Disengagement at work isn’t a motivational problem, it’s a biological one

30 Mar 2018 | LinkedIn article

Ever hear someone say: “Sure, work sucks…that’s why they call it work.” At one point or another, we’ve all felt dulled by what we do at work – bored and creatively bankrupt. It’s not like we want to feel negative about our work. People want to feel motivated in work and in life.

Organizations can do a much better job at maintaining our engagement with their work and boosting the overall culture of their organization if they understand that employees’ lack of engagement at work isn’t really a motivational problem. It’s a biological one.

Mammalian brains – especially humans – are not wired for routine and repetition. Exploring, experimenting, and learning is how we are designed to live – and work. But it’s not the way our organisations are designed. In an effort to routinise work and establish clear-cut performance metrics, many organizations suppress the seeking system – the part of the brain that craves exploration and learning and gives us hits of dopamine when we follow its urges. It’s a real place: a neural network that runs between the prefrontal cortex and the ventral striatum. When activated with electrical impulses this system actually does light up in FMRI studies, showing the blood movement with the heightened activity.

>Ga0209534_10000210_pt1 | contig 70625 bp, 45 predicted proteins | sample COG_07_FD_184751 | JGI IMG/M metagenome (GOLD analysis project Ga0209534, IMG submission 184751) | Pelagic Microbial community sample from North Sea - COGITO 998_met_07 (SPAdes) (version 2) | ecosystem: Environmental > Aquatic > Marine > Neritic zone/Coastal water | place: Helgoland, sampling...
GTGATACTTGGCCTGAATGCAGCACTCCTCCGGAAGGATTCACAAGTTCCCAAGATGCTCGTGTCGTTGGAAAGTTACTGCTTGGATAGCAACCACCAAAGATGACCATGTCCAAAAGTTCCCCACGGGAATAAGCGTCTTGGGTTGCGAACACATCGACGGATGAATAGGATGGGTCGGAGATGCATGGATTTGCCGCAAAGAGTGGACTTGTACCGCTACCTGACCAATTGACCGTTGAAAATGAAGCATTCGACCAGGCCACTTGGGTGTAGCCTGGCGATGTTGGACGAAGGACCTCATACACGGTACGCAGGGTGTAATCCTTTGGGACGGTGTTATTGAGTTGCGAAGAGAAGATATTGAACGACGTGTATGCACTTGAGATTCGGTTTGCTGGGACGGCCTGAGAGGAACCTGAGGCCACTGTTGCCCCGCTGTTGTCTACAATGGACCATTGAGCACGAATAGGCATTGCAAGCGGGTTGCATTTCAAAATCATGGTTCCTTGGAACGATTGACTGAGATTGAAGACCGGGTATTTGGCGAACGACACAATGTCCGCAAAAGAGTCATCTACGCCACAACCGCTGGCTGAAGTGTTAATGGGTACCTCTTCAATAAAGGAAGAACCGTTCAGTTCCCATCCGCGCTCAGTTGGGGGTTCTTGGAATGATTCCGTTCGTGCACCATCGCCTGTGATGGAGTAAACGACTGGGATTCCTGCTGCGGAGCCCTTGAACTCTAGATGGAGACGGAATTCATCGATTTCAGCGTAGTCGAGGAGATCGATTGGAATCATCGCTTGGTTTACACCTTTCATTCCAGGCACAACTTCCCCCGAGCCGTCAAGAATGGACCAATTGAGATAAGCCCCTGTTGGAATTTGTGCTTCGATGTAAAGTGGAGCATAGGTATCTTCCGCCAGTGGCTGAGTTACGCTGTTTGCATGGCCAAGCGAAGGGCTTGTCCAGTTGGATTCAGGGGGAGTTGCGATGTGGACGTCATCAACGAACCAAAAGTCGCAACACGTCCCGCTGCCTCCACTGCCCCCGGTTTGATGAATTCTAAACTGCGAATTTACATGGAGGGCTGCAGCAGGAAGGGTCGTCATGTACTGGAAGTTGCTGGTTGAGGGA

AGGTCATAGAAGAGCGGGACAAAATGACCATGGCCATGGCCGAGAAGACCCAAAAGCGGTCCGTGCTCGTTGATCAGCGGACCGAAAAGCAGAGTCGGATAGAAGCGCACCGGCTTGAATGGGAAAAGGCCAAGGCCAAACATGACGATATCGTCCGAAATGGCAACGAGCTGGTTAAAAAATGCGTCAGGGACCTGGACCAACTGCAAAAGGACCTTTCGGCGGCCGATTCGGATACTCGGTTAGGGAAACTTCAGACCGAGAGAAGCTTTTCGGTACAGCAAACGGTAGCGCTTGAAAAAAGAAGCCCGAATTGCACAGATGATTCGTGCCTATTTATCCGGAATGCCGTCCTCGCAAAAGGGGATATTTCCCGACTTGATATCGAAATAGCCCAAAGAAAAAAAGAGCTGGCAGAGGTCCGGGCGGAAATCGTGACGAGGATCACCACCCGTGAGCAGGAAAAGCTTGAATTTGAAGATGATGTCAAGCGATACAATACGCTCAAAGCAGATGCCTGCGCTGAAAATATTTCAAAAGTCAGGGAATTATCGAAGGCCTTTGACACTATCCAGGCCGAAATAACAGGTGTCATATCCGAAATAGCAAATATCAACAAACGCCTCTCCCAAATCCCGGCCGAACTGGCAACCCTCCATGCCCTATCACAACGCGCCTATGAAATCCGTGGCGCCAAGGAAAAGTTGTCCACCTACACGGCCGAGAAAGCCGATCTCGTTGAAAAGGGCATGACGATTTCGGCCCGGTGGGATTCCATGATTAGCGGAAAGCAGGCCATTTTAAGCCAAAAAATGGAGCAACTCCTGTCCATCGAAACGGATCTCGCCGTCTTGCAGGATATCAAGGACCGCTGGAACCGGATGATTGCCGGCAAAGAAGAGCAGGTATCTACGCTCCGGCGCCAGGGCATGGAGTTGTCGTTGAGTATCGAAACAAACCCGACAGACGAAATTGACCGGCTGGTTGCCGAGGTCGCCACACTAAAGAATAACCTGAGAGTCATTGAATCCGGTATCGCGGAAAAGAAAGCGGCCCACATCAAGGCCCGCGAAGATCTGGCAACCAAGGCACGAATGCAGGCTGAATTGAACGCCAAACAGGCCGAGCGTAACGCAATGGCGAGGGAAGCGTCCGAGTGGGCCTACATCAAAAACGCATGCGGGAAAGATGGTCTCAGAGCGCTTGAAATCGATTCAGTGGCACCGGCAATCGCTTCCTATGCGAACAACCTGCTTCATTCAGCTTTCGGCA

The seeking system is the part of the brain that encouraged our ancestors to explore beyond Africa. It pushes us to pursue hobbies and seek out new skills and ideas just because they interest us. The seeking system is why animals in captivity prefer to search for their food rather than have it delivered to them. When our seeking system is activated, we feel more motivated, purposeful, and zestful. We feel more alive.

During the Industrial Revolution – when modern management was conceived – organisations were purposely designed to suppress our natural impulse to learn and explore. Bureaucracy and management were the solutions invented to solve the problem of controlling tens of thousands of employees.

But now, organisations are facing the highest levels of change and competition ever and the pace of change is increasing each year. They need employees’ creativity and enthusiasm to survive, adapt and grow. And when organisations activate employees’ seeking systems, it’s like putting a plug into a live socket.